But you did go down, Mauricio. And I'm not saying you are being knocked out a lot, because you've only been knocked out three times since you made your UFC debut. That's okay. But the scary part, for me, is that your last two fights have ended up with you unconscious, and that it seems a whole heck of a lot easier to knock you out than it used to be.
Like I was saying earlier, I can't tell you to stop fighting. I can't even tell my own friend to stop fighting, because it is not my place. I've met his family, and I know what awaits them in the future if he does not stop, and still I cannot tell him to quit.
Felipe Dana/Associated Press
I have not met your family. But I know you are kind and mostly gentle, and I don't want you to spend your twilight years trying to remember your wife's name. I don't want you to struggle with anger and not even understand why you're mad or depressed. It has happened far too often with our best athletes.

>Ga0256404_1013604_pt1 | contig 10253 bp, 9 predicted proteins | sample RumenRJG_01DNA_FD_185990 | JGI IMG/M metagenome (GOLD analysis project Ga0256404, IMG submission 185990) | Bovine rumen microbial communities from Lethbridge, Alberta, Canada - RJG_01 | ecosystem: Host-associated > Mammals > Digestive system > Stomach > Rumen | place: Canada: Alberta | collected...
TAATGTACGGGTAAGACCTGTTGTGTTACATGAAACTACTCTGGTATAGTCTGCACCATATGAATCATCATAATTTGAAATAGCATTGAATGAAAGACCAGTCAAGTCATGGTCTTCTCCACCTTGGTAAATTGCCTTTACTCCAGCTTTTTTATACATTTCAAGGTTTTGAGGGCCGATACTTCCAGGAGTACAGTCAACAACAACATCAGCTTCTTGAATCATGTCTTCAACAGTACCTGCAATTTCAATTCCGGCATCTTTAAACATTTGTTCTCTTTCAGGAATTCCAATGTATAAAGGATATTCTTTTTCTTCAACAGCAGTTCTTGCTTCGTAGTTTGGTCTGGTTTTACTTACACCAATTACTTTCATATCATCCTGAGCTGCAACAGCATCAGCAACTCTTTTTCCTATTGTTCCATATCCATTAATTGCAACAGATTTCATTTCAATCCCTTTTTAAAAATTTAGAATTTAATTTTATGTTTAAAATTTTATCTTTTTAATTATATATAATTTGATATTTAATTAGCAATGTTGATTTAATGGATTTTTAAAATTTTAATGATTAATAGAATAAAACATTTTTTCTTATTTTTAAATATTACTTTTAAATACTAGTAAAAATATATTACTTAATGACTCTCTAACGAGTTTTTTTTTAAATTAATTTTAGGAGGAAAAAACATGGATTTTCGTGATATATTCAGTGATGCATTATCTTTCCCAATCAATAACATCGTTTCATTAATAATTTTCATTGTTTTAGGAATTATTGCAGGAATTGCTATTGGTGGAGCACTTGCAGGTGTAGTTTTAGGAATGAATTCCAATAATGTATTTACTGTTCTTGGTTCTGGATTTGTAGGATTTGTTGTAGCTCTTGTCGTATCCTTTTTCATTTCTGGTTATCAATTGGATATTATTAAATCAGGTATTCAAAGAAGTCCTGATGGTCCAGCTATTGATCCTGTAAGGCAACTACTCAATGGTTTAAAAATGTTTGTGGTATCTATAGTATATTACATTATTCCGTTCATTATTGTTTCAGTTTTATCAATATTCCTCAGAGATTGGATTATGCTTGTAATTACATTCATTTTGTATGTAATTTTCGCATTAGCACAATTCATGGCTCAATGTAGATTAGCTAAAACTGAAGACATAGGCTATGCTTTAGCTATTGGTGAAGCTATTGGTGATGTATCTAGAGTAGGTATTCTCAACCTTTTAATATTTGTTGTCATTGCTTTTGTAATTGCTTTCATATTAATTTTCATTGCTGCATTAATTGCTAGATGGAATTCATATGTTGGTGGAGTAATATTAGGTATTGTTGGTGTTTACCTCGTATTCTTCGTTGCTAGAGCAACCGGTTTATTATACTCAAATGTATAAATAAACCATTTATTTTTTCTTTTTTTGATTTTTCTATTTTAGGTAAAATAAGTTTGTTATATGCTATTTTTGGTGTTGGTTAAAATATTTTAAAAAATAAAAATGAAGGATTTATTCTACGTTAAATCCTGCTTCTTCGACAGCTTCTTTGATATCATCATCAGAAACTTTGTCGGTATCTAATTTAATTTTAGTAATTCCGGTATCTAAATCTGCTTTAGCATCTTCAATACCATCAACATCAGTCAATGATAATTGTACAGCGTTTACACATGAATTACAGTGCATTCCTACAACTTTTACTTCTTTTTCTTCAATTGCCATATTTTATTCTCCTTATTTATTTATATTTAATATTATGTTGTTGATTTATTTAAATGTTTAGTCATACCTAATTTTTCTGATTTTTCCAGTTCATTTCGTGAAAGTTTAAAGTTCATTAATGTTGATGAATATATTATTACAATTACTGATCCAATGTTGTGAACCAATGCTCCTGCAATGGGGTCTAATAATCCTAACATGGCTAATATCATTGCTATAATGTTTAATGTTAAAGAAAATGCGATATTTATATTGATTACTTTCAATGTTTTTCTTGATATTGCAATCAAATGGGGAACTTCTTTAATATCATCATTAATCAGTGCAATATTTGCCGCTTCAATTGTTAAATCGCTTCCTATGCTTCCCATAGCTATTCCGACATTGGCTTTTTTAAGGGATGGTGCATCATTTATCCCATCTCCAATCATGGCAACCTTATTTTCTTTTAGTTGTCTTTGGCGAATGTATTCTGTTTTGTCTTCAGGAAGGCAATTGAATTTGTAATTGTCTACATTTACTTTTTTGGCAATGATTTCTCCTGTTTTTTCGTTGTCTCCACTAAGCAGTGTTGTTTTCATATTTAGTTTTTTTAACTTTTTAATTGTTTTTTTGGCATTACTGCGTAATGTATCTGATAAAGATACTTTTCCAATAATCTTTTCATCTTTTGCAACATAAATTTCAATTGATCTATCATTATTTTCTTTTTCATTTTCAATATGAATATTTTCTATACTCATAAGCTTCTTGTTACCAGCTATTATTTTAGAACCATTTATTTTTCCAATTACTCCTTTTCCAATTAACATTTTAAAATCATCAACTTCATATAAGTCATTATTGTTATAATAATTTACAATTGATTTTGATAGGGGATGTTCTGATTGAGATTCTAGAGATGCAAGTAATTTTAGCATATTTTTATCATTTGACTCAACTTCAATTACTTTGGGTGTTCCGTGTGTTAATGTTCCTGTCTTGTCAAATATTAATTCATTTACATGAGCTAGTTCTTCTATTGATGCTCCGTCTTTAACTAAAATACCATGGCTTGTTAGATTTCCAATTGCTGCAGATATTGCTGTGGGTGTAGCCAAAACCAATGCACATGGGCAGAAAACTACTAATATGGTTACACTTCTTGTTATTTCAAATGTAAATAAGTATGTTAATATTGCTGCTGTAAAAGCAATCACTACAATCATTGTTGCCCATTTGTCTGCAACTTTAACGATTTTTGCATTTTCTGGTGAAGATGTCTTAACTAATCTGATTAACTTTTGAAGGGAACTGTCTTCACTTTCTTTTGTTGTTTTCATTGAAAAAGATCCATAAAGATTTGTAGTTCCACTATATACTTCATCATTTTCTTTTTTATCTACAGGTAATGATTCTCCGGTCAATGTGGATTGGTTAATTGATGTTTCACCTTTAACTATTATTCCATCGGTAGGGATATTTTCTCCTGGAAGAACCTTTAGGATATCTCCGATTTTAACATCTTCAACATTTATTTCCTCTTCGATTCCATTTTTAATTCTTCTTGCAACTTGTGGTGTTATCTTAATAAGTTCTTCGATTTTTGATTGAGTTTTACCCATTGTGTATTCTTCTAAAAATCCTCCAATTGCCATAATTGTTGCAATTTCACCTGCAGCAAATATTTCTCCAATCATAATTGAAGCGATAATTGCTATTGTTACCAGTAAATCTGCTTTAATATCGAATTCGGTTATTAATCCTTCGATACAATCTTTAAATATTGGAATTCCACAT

And Mauricio, you are one of the greats. We'll never forget what you did in PRIDE, how ferocious and terrifying you were. Those days and those performances are etched in stone, and they'll never be altered.
And what I'd like is for you to go home and live your life, secure in the knowledge that you don't need any of this any more. You have the money. You still have your health. And you'll always have the adoration of millions of mixed martial arts fans.
Please don't fight again, Mauricio. You don't have to do it any more.